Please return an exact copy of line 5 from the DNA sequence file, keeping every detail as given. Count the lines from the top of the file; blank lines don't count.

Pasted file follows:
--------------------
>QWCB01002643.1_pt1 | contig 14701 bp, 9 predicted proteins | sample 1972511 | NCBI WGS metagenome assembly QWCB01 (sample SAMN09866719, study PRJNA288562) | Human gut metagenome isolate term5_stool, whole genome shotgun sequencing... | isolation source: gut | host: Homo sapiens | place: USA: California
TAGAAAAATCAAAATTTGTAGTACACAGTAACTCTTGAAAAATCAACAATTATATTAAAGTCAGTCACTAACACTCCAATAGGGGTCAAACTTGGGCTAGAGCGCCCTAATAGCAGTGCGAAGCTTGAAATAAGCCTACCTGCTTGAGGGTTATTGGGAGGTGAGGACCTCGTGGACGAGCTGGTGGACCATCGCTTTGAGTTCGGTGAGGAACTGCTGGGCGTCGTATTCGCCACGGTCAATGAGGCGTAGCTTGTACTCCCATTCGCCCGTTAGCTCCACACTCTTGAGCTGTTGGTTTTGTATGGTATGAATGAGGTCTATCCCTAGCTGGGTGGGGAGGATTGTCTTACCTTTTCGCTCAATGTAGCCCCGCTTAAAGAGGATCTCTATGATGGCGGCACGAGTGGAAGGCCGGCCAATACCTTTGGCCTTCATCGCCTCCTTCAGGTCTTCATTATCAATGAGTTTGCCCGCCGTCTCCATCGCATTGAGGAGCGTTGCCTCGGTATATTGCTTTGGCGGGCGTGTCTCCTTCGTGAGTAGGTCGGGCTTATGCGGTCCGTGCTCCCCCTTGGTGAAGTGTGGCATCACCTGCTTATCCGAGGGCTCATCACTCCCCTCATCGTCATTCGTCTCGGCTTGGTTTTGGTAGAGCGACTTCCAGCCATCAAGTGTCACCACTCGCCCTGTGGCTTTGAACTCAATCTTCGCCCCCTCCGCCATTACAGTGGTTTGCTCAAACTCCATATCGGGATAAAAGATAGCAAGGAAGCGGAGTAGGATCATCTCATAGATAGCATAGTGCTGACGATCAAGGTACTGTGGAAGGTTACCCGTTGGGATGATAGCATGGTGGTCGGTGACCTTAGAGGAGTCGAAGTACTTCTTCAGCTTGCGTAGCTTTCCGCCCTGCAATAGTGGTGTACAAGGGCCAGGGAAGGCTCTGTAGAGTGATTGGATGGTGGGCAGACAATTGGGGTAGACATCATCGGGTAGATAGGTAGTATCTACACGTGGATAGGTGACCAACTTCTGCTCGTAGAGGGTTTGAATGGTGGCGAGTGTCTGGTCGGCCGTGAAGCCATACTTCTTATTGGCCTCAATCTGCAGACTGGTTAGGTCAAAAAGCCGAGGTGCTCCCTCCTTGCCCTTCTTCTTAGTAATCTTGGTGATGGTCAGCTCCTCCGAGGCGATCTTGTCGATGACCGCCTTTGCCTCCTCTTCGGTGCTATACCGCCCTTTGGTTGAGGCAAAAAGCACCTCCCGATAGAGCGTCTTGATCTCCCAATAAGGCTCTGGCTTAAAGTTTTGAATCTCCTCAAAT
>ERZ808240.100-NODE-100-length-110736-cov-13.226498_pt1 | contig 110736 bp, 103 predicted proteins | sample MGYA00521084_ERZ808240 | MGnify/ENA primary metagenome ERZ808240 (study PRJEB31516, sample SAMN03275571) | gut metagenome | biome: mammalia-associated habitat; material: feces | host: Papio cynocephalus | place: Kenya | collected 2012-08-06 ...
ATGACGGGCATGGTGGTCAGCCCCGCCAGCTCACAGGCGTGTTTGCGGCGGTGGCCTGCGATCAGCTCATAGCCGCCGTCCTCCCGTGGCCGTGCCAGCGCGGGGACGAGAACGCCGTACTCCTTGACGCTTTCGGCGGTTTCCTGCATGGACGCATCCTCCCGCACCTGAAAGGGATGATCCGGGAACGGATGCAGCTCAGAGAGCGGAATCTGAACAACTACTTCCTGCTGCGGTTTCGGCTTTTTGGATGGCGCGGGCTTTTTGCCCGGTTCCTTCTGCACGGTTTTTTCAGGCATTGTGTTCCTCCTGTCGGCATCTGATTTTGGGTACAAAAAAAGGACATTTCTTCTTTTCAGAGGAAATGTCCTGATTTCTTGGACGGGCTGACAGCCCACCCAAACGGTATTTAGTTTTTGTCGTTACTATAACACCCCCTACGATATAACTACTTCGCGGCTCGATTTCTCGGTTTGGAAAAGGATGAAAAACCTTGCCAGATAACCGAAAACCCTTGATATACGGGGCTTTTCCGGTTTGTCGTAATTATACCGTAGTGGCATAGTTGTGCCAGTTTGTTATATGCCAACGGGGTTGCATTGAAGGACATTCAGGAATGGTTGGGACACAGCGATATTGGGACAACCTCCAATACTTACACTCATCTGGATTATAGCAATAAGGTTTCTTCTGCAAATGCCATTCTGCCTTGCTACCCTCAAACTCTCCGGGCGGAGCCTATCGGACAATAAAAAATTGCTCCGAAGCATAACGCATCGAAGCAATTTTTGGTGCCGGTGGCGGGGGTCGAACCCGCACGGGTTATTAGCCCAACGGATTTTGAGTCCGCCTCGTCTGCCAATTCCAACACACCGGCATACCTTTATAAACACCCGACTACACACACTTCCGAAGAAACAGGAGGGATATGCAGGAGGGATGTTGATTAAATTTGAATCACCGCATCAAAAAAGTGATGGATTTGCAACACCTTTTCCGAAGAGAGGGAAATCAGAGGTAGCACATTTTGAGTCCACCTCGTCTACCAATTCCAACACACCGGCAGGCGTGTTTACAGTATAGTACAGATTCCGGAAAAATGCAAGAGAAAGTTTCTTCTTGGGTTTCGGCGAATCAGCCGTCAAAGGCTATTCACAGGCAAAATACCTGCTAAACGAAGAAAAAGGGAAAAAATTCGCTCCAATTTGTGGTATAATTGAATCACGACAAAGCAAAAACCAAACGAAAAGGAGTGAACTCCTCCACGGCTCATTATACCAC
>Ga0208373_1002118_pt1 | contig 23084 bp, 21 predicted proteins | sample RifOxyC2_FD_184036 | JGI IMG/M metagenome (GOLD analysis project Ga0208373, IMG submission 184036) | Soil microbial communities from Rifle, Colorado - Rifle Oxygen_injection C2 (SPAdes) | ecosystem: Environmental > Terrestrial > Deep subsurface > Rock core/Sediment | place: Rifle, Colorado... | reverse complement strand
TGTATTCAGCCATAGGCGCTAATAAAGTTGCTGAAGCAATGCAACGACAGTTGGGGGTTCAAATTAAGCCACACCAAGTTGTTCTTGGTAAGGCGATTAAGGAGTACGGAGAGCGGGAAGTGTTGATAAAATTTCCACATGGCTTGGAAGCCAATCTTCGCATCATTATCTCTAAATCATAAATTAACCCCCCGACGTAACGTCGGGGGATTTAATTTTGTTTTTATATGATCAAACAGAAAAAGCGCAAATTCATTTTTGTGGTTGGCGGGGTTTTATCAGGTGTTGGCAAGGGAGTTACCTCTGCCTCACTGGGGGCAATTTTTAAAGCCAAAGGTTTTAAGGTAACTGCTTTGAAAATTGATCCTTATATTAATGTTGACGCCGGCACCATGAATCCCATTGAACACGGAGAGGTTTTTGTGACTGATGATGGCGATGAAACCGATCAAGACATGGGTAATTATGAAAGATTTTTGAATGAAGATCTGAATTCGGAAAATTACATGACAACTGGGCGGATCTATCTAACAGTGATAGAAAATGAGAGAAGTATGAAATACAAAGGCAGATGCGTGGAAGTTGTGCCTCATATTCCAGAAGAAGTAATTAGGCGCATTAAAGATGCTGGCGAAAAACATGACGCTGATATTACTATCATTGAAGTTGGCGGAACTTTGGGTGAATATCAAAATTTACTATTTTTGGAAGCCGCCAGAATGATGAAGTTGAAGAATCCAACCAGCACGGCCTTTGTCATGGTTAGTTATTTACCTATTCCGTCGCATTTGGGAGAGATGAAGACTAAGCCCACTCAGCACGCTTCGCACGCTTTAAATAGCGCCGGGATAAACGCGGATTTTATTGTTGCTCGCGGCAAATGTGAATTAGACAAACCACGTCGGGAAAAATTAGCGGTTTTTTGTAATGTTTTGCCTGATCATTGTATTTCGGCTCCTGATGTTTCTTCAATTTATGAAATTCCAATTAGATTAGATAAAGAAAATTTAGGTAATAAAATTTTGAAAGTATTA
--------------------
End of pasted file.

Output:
>Ga0208373_1002118_pt1 | contig 23084 bp, 21 predicted proteins | sample RifOxyC2_FD_184036 | JGI IMG/M metagenome (GOLD analysis project Ga0208373, IMG submission 184036) | Soil microbial communities from Rifle, Colorado - Rifle Oxygen_injection C2 (SPAdes) | ecosystem: Environmental > Terrestrial > Deep subsurface > Rock core/Sediment | place: Rifle, Colorado... | reverse complement strand